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Out of the EIGHTH BOOK of

OVID'S METAMORPHOSES.

CONNECTION to the former STORY.

Ovid, having told how Thefeus had freed Athens from the tribute of children, which was imposed on them by Minos king of Creta, by killing the Minotaur, here makes a digrefion to the ftory of Meleager and Atalanta, which is one of the most inartificial connections in all the Metamorphofes : for he only says, that Thefeus obtained fuch honour from that combat, that all Greece had recourse to him in their necessities ; and, amongst others, Calydon; though the hero of that country, prince Meleager, was then living.

F

ROM him, the Caledonians fought relief;
Though valiant Meleagrus was their chief.
The cause, a boar, who ravag'd far and near:
Of Cynthia's wrath, th' avenging minifter.
For Oeneus, with autumnal plenty blefs'd,
In gifts to heaven his gratitude express'd :
Cull'd fheaves, to Ceres; to Lyæus, wine;
To Pan, and Pales, offer'd fheep and kine;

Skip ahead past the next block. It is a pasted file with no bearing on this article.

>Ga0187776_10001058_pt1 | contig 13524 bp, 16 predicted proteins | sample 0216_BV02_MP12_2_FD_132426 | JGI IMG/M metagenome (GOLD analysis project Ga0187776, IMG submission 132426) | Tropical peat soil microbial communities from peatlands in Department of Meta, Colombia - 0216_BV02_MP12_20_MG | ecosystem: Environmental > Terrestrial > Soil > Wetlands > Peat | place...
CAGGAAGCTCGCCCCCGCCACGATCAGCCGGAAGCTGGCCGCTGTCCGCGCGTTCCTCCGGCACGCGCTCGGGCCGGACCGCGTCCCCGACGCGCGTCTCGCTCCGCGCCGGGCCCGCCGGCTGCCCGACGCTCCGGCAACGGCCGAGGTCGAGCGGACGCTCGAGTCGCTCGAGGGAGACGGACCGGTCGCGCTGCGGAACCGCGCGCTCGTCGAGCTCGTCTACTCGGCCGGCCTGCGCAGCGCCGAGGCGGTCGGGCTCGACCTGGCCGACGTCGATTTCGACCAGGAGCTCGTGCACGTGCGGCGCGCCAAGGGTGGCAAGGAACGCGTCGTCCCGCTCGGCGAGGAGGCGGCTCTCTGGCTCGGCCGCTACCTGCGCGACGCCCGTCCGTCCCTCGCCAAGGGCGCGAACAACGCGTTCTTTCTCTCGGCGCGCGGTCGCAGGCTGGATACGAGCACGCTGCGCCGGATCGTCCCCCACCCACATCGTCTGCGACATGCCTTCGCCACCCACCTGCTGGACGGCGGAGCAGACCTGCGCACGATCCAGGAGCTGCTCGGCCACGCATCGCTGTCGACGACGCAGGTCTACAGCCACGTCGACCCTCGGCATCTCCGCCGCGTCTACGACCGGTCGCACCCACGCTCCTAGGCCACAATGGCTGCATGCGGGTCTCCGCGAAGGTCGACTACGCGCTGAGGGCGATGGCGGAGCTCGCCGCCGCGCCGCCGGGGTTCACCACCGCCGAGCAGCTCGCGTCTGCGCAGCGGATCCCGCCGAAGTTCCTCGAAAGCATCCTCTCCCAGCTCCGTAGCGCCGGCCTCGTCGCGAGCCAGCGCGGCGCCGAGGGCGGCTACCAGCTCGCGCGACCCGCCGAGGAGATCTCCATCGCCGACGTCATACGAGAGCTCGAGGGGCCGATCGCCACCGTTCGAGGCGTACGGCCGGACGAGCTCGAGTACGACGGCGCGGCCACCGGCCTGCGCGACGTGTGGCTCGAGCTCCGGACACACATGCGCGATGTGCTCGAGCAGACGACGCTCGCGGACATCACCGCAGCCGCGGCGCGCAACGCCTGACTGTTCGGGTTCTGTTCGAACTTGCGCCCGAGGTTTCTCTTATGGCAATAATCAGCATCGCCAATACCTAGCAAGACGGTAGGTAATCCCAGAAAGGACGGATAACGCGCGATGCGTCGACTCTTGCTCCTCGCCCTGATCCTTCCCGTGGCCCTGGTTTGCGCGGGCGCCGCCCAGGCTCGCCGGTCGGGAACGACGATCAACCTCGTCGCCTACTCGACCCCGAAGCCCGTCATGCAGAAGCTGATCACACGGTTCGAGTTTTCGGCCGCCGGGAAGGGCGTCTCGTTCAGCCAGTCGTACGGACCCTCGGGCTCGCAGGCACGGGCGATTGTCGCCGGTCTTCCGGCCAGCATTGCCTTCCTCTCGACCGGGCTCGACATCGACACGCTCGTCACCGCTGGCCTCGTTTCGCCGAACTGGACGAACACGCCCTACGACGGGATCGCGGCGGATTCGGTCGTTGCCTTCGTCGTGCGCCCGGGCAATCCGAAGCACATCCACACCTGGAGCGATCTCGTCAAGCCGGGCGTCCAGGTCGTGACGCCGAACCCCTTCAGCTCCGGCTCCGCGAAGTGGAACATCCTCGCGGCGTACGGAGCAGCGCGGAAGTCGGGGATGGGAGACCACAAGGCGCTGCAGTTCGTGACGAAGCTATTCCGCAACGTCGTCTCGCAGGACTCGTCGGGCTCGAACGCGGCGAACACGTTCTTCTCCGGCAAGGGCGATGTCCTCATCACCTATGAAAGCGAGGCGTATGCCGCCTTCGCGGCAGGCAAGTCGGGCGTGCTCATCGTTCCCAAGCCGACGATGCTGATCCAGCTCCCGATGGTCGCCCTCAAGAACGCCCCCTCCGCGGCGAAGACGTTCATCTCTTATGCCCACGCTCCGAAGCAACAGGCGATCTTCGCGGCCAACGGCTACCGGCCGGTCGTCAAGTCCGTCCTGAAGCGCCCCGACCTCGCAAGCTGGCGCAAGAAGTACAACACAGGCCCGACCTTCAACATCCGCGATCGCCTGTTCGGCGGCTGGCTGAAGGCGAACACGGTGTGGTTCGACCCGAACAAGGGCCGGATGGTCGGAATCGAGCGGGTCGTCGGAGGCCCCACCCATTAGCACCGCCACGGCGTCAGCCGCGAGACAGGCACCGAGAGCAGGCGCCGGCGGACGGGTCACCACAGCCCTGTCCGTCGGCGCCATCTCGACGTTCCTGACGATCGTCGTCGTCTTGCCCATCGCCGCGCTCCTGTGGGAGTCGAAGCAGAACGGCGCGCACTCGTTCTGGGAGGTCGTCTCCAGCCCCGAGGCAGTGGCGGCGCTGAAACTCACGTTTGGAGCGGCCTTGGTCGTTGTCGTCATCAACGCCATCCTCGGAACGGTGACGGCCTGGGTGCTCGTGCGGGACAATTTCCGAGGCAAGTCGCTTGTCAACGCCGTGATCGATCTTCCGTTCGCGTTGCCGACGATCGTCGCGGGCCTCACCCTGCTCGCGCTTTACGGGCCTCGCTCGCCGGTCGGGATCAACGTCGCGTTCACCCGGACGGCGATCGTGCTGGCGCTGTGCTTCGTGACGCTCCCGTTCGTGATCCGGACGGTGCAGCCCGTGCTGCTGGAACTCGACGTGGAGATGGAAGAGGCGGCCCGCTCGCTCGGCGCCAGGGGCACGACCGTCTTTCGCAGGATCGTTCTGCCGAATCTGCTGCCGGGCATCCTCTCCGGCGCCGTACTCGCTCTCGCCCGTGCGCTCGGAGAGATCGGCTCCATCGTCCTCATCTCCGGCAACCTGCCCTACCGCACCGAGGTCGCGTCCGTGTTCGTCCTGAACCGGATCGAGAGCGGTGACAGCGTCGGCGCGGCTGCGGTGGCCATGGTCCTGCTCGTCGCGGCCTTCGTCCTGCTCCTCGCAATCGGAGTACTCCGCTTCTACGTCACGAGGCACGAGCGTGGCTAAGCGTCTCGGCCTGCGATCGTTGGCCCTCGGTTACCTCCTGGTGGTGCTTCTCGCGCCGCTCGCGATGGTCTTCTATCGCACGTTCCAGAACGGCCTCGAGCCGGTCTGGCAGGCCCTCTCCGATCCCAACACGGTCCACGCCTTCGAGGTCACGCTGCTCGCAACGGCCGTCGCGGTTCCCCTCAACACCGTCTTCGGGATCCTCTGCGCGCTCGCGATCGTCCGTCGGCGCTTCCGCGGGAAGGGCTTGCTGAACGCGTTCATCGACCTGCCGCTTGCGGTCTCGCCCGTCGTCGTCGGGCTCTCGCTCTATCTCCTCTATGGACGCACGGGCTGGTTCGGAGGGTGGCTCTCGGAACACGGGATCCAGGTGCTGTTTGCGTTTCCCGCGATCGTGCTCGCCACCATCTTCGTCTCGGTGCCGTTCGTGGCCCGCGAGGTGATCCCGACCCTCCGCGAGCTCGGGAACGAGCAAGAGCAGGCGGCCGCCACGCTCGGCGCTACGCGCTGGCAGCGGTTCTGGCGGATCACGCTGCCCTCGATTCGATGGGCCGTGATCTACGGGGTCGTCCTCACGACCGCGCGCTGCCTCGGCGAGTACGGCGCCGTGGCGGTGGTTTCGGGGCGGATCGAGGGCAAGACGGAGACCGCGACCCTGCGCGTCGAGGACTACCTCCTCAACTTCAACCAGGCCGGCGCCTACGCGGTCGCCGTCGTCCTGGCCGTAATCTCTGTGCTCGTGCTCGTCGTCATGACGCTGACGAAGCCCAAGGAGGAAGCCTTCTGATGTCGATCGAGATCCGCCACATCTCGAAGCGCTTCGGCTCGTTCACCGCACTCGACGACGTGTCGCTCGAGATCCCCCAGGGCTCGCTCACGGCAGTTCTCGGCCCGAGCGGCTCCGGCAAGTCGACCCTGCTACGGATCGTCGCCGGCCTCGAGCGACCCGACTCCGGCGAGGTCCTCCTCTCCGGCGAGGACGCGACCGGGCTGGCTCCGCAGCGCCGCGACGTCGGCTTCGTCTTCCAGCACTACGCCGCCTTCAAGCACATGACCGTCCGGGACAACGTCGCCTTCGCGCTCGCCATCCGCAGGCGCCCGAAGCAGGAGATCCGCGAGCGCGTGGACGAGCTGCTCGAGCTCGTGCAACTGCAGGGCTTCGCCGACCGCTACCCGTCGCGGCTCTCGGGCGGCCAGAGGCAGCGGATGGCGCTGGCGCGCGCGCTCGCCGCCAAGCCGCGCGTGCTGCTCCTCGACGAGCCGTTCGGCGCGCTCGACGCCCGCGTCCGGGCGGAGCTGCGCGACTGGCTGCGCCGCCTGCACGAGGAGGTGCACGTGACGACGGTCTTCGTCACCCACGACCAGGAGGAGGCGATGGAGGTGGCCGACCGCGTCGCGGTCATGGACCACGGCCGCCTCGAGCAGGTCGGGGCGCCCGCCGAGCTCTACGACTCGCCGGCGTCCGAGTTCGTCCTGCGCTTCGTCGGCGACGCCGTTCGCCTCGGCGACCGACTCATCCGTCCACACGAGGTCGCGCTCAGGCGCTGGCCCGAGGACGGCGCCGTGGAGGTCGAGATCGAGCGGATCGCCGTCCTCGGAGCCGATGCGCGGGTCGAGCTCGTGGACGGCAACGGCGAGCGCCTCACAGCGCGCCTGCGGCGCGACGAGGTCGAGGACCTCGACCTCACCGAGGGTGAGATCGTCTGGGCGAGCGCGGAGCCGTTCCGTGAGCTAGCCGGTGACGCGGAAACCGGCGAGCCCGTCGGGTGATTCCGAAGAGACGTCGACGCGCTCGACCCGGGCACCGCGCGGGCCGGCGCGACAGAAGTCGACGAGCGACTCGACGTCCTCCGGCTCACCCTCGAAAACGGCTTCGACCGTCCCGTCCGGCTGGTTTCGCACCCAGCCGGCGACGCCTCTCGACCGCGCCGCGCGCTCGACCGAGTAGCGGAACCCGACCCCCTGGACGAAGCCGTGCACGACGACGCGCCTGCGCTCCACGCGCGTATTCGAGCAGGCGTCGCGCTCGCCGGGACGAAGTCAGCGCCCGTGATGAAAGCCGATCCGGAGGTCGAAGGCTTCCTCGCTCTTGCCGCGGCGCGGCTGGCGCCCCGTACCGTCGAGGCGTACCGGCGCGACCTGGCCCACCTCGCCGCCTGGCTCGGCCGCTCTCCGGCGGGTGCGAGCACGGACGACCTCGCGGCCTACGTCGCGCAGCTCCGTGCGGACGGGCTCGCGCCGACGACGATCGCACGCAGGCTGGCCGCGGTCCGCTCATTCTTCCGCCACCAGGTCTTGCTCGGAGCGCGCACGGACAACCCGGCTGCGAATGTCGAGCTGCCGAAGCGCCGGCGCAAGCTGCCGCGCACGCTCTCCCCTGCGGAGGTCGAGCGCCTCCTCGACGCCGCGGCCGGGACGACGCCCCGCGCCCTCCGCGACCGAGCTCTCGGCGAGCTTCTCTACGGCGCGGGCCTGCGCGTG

And fat of olives, to Minerva's fhrine.

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Beginning

Beginning from the rural Gods, his hand

Was liberal to the powers of high command:
Each Deity in every kind was bless'd,

Till at Diana's fane th' invidious honour ceas'd.
Wrath touches ev'n the Gods; the queen of night,
Fir'd with disdain, and jealous of her right,
Unhonour'd though I am, at least, faid she,
Not unreveng'd that impious act shall be.
Swift as the word, the sped the boar away,
With charge on those devoted fields to prey.
No larger bulls th' Ægyptian paftures feed,
And none fo large Sicilian meadows breed
His eye-balls glare with fire, fuffus'd with blood;
His neck shoots up a thickfet thorny wood;
His briftled back a trench impal'd appears,
And ftands erected, like a field of spears.
Froth fills his chaps, he fends a grunting found,
And part he churns, and part befoams the ground.
For tusks with Indian elephants he ftrove,

:

And Jove's own thunder from his mouth he drove.
He burns the leaves; the fcorching blaft invades
The tender corn, and shrivels-up the blades:
Or, fuffering not their yellow beards to rear,

He tramples down the spikes, and intercepts the year.
In vain the barns expect their promis'd load,
Nor barns at home, nor reeks are heap'd abroad :
In vain the hinds the threshing-floor prepare,
And exercise their flails in empty air.
With olives ever green the ground is strow'd,
And grapes ungather'd shed their generous blood.

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